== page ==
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Investigation of some physical and chemical properties of the stony marine clays in the lower Fraser Valley area of British Columbia Ahmad, Nazeer

Abstract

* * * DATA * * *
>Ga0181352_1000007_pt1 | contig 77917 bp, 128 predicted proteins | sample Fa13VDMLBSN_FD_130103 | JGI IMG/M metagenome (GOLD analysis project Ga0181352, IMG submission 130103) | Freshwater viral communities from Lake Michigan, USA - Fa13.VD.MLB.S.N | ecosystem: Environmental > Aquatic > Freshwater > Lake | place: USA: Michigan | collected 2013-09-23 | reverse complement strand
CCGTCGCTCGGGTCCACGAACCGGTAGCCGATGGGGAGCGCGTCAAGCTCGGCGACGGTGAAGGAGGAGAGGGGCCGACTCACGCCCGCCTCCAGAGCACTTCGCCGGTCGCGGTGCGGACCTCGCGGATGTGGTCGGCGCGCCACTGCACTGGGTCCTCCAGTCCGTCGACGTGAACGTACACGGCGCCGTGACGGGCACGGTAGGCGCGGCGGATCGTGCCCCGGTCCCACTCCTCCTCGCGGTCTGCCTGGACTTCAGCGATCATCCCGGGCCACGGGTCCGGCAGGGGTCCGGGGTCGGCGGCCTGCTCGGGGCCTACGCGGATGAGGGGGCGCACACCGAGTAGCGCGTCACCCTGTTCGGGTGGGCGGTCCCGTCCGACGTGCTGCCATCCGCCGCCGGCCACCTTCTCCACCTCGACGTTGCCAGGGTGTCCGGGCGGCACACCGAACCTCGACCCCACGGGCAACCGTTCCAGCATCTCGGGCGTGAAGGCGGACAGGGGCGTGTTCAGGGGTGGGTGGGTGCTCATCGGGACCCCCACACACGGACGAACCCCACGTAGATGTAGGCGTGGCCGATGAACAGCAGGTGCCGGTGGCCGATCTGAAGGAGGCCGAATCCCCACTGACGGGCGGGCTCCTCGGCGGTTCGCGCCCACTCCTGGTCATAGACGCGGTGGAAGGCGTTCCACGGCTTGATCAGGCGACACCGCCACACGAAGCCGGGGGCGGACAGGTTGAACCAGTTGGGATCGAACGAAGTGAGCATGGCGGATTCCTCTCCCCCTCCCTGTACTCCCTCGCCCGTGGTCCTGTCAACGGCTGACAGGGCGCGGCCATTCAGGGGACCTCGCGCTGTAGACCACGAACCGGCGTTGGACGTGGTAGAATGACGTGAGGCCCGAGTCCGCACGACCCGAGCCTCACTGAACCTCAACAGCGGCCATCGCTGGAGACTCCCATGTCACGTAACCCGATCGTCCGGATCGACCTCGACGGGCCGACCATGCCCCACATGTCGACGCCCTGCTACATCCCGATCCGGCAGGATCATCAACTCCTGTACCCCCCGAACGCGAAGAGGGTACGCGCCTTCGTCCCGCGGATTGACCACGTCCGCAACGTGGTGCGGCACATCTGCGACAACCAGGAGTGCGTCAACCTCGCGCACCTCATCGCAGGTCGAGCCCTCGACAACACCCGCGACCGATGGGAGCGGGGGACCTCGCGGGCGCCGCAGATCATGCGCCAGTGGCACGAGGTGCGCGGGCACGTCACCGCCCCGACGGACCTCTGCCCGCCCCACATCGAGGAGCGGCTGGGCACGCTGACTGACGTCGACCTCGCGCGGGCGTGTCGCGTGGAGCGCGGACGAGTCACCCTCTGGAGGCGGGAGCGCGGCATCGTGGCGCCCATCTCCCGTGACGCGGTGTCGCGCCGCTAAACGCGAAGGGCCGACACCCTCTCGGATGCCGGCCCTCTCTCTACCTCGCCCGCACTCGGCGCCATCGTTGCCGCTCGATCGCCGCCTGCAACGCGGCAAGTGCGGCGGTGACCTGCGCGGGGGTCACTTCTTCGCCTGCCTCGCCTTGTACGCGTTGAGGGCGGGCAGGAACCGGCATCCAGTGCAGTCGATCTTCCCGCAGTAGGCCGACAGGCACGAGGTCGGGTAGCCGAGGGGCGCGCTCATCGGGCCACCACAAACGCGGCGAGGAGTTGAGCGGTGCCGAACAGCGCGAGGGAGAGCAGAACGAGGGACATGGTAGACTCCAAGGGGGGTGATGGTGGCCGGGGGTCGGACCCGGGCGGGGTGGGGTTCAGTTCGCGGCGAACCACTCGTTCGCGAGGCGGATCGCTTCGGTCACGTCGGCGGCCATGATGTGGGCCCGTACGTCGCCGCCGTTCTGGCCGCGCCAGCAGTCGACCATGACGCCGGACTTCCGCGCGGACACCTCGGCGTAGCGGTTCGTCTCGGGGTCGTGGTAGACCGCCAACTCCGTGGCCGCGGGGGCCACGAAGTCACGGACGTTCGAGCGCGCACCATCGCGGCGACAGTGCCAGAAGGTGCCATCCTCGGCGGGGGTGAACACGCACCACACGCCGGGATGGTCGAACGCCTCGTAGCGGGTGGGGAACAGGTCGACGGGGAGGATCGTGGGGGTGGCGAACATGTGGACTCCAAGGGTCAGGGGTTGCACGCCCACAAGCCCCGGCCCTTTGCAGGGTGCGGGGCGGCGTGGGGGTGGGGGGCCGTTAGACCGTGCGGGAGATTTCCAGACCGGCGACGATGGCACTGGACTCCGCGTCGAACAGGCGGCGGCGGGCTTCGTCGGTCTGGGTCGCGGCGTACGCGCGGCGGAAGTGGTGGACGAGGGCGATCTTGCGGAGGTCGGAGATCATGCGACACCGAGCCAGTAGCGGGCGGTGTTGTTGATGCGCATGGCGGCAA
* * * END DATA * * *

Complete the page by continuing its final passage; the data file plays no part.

Some of the physical and chemical properties of the stony marine clays recently described by Armstrong and Brown in the Lower Fraser Valley area of British Columbia were investigated. Mechanical analysis of samples taken from four depths from the Murrayville, Jackman and Lehman sites showed that the amount of clay material less than 2 microns in diameter increased from a range of 4 to 18 per cent in the surface foot to 20 to 40 per cent at a depth of 18 feet. The silt and fine sand material varied conversely, the surface foot containing from 77 to 96 per cent while the material from; 18 feet contained from 61 to 68 per cent. The textural classification of the samples ranged from sandy loam to silt loam in the surface, and from loam to clay loam at depth. The material collected from the fourth site, Haney, had a somewhat higher content of clay material, 42 to 46 per cent, and a smaller percentage of coarse skeleton, fine sand and silt. Samples from the surface were not available, but the textural classification at depth was clay to silty clay. The mechanical analysis and other physical and chemical information support the suggestion that the material at the Haney site differs significantly from that at the others. The apparent and real densities of the material at all four sites increased with depth, the range in apparent density being from about 1.1 to 1.4 at the surface to 1.4 to 1.8 at 18 feet. In the case of the real density the range was from about 2.69 on the surface to 2.74 to 2.82 at depth. There was a corresponding reduction in total porosity from about 60 per cent of the soil volume at the surface to 35 per cent at depth. The moisture tension determinations showed that to a large extent this reduction was at the expense of large or macro pores. Hydraulic conductivity determinations with soil cores showed that close to the surface the material is reasonably permeable to water, but that it decreases to a very low value at depth. The cation exchange capacity of the material was found to vary considerably ranging from 7 to 23 milli-equivalents per 100 gm. In general the deeper samples gave somewhat lower and more constant values than the surface, ranging from 10.2 to 16.5 milli-equivalents per 100 gm. Reaction and exchangeable cation determinations showed that at the one-foot depth the material is acid, pH 5.0 to 5.8, and from 40 to 73 per cent base saturated. However, the reaction and degree of base saturation was found to increase with depth until in the deeper samples the reaction ranged from pH 7.4 to 9.4> and the clay material was completely base saturated. Highly significant quantities of exchangeable sodium and free lime were found in all the deep samples. Material with effective diameter less than 2 microns was separated from all samples, and from the 18-foot samples less than .5 micron material as well. The free-oxide content of the less than 2 micron material was found to range from about 8.7 per cent at the surface to 3.9 per cent at depth. Sodium carbonate fusion analysis showed the fine material to contain from 50 to 60 per cent silica, and have a high silica-sesquioxide ratio ranging from 3.02 to 6.41. The fine material was found to contain significantly more total magnesium and potassium at depth. These results, together with the high exchange capacity and dehydration values obtained suggest that the fraction smaller than .5 microns contains a significant amount of clay material of the montmorillonite, illite, or hydrous mica types, and that the proportion of this material is somewhat higher at the surface.

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